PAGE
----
Putin Blesses Europe's Last Dictator

MOSCOW, Russia -- When Aleksandr Lukashenko, the authoritarian ruler of the former Soviet republic of Belarus, met Vladimir Putin at the Kremlin leader’s Black Sea residence shortly before Christmas, there was no disguising the Russian president’s influence over his erratic neighbour.

Belarus Dictator Aleksandr Lukashenko

While Putin appeared relaxed as they made small talk for the television cameras in an oak-panelled reception room, the man described as Europe’s last dictator was clearly impatient to be left alone with his host.

“There are some questions but I would like to discuss them privately,” said Lukashenko, 51, before the cameramen were ushered out.

“A presidential election is ahead of us. You know what is going on with regard to our country. I want to inform you in this respect and you promised to tell me something.”

Less than a day after the two men’s encounter — their eighth last year — Lukashenko, who has ruled his impoverished country with an iron fist since 1994, announced that he was bringing forward the presidential election by nearly six months to March 19.

The move — evidently made with Putin’s blessing — has been denounced as illegal by Belarus’s embattled opposition, which claims that it does not have enough time to prepare.

Putin’s support has not been confined to words: he has provided Belarus with cheap oil and gas, generous loans and political and moral support.

The motivation is clear: Putin is afraid of a repetition of Ukraine’s orange revolution just over a year ago, which brought Viktor Yushchenko, the pro-western presidential candidate, to power instead of a rival preferred by the Kremlin.

“Lukashenko’s regime would probably have collapsed a long time ago were it not for Putin’s support,” said Andrei Zaytsev, an expert on relations between the two countries. “The last thing Putin wants is for Belarus to start leaning towards Nato.”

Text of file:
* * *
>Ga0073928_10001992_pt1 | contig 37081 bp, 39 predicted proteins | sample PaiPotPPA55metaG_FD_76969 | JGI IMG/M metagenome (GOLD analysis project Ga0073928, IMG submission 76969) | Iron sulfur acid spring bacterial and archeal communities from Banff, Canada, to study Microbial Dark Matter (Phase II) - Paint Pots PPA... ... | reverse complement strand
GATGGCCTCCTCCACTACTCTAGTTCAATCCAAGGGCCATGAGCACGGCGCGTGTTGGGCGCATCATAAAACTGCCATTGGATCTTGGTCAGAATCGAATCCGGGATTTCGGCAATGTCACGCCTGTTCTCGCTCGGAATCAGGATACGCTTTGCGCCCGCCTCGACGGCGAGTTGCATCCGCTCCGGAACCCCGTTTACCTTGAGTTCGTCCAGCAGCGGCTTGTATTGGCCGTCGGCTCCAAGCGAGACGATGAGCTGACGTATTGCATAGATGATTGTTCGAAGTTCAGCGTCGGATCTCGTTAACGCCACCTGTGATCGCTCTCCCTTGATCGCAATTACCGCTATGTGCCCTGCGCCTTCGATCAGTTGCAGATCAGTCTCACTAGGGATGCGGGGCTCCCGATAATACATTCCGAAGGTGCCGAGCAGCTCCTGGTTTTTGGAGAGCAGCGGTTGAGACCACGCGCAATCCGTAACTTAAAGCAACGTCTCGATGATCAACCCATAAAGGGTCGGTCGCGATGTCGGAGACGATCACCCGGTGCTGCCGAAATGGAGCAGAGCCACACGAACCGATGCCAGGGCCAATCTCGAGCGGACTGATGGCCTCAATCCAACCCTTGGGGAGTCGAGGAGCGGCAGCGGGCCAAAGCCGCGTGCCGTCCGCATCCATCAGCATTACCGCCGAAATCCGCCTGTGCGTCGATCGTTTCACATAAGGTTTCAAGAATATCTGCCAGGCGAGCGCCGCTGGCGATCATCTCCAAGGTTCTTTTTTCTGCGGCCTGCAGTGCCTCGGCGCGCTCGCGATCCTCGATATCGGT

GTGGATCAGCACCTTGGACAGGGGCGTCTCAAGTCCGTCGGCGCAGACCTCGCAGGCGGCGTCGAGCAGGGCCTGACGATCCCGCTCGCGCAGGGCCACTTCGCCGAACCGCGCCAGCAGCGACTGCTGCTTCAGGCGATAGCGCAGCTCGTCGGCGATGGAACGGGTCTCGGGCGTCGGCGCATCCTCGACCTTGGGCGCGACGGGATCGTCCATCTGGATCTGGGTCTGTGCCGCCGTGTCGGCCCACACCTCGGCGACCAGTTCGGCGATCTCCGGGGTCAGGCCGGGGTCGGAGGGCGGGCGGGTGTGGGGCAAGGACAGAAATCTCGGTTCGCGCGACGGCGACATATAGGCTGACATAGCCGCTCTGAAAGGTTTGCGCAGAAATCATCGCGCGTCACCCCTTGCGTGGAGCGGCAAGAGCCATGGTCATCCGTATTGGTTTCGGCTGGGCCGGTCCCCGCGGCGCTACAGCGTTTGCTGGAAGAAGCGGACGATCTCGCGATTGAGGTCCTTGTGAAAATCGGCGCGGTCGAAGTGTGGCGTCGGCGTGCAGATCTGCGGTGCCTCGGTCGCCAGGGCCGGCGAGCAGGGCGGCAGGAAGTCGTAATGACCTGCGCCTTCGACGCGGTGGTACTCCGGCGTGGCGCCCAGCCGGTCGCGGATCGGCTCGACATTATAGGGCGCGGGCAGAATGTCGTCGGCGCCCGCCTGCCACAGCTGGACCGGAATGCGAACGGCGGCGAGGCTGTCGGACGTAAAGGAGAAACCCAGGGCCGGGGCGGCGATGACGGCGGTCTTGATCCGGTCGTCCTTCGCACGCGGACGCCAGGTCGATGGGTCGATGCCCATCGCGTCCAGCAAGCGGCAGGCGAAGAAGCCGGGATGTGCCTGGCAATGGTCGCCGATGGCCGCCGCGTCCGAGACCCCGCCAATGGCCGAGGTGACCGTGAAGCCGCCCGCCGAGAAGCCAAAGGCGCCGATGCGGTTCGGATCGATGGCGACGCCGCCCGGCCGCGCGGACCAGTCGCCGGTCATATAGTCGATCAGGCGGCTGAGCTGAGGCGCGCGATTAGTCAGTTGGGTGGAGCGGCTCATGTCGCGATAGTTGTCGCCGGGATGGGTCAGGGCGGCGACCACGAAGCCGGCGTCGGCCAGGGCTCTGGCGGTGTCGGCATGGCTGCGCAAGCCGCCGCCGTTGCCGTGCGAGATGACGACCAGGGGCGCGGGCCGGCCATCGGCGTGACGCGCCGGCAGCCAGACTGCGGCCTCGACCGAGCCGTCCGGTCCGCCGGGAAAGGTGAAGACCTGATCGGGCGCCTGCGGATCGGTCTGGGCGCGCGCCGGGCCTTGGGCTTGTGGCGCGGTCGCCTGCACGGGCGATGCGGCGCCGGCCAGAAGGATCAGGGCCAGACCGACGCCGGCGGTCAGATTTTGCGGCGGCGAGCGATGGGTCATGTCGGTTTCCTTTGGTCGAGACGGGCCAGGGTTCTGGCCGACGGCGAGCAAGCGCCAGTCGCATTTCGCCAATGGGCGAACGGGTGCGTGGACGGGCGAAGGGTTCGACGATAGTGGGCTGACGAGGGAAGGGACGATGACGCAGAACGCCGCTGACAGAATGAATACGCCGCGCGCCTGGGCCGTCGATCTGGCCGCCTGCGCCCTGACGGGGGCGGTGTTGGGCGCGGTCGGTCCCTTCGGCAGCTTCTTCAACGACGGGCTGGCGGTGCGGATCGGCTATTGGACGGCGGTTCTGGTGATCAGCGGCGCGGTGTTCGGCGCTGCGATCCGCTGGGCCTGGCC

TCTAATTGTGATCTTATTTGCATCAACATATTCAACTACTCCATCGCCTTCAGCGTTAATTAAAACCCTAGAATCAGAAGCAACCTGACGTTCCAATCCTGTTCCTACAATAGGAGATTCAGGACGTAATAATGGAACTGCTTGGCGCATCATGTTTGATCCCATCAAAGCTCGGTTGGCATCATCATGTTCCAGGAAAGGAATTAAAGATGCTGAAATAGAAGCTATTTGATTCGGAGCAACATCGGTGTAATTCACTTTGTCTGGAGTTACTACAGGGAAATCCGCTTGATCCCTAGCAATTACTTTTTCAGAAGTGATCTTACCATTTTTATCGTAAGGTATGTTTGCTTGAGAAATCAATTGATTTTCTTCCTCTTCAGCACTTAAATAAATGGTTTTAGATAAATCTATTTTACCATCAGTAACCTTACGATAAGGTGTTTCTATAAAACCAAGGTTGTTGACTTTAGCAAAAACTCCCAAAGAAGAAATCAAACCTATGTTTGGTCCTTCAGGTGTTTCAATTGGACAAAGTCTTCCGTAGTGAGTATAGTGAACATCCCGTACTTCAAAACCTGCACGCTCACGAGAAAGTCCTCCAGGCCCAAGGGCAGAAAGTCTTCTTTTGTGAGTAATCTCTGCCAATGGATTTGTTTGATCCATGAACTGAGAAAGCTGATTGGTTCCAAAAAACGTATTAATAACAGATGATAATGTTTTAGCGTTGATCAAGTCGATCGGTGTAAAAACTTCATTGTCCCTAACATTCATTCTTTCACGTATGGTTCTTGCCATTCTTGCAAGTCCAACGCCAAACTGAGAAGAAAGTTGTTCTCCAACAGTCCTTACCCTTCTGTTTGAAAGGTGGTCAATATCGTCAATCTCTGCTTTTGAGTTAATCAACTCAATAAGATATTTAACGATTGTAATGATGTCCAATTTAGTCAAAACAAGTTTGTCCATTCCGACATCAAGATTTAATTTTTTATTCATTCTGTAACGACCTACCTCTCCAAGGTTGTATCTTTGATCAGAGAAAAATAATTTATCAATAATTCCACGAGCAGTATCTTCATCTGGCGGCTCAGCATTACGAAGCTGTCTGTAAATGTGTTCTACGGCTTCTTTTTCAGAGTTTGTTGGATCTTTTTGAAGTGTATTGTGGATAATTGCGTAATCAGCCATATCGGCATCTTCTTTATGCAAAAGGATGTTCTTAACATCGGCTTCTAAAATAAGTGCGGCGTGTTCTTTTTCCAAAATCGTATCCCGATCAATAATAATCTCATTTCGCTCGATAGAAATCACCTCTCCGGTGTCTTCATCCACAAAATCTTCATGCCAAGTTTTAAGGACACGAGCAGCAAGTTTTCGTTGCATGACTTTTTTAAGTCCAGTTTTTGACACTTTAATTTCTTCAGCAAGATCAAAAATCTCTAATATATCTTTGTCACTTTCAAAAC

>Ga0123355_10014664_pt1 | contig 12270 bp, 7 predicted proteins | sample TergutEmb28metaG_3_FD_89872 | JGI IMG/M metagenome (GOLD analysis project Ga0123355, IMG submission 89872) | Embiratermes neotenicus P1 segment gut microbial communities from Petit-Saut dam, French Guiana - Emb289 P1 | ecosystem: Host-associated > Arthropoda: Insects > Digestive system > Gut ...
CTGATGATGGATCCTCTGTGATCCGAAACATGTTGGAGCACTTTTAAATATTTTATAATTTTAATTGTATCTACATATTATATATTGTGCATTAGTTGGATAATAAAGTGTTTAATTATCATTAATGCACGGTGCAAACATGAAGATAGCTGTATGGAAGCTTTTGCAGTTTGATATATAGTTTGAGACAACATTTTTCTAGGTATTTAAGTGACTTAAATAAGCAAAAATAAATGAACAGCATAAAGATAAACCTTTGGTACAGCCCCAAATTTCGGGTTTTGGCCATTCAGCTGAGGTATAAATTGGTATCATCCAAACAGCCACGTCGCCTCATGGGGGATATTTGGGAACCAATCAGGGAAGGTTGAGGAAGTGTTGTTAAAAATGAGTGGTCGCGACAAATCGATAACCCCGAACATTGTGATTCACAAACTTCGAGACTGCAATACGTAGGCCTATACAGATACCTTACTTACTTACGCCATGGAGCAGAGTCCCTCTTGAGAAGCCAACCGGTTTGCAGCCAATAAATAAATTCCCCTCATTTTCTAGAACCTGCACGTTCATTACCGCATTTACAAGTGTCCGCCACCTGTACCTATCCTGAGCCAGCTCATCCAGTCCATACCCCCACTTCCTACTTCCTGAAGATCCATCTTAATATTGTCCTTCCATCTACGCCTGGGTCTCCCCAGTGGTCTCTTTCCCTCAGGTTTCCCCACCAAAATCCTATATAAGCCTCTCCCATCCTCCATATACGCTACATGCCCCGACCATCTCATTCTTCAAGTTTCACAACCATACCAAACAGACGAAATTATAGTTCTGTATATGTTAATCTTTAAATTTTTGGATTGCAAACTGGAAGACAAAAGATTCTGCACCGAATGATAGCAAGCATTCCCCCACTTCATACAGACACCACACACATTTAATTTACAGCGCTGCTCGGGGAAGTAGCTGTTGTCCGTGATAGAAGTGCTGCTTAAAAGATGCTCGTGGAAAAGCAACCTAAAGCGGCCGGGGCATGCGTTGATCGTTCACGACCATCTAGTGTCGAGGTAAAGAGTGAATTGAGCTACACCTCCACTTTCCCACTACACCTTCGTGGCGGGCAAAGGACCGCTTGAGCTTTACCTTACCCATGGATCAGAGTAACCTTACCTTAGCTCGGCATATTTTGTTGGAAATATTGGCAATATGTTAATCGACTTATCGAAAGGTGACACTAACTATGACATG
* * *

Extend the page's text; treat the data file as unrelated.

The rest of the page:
The row between Moscow and Kiev, which erupted after Russia cut off Ukraine’s gas supply last weekend in a dispute over prices, has highlighted Putin’s pivotal relationship with former Soviet republics.

The gas was turned back on after a compromise was found but Putin, who has deplored the collapse of the Soviet Union in 1991 as “the greatest geo- political catastrophe of the 20th century”, had made his point: Russia is prepared to use its economic might to impose its will on former Soviet republics.

Significantly, Putin allowed Gazprom, the state-controlled gas company, to take a tough line against Ukraine on the day Russia took over the chairmanship of the G8 group of industrialised nations, provoking criticism from fellow members.

Putin’s policy towards the elections in Belarus, a country of 10m people, is expected to be a further cause of friction with the West. Since coming to power, Lukashenko, the former boss of a collective farm, has reintroduced Soviet symbols, closed down the independent media and asserted rigied state control over the economy.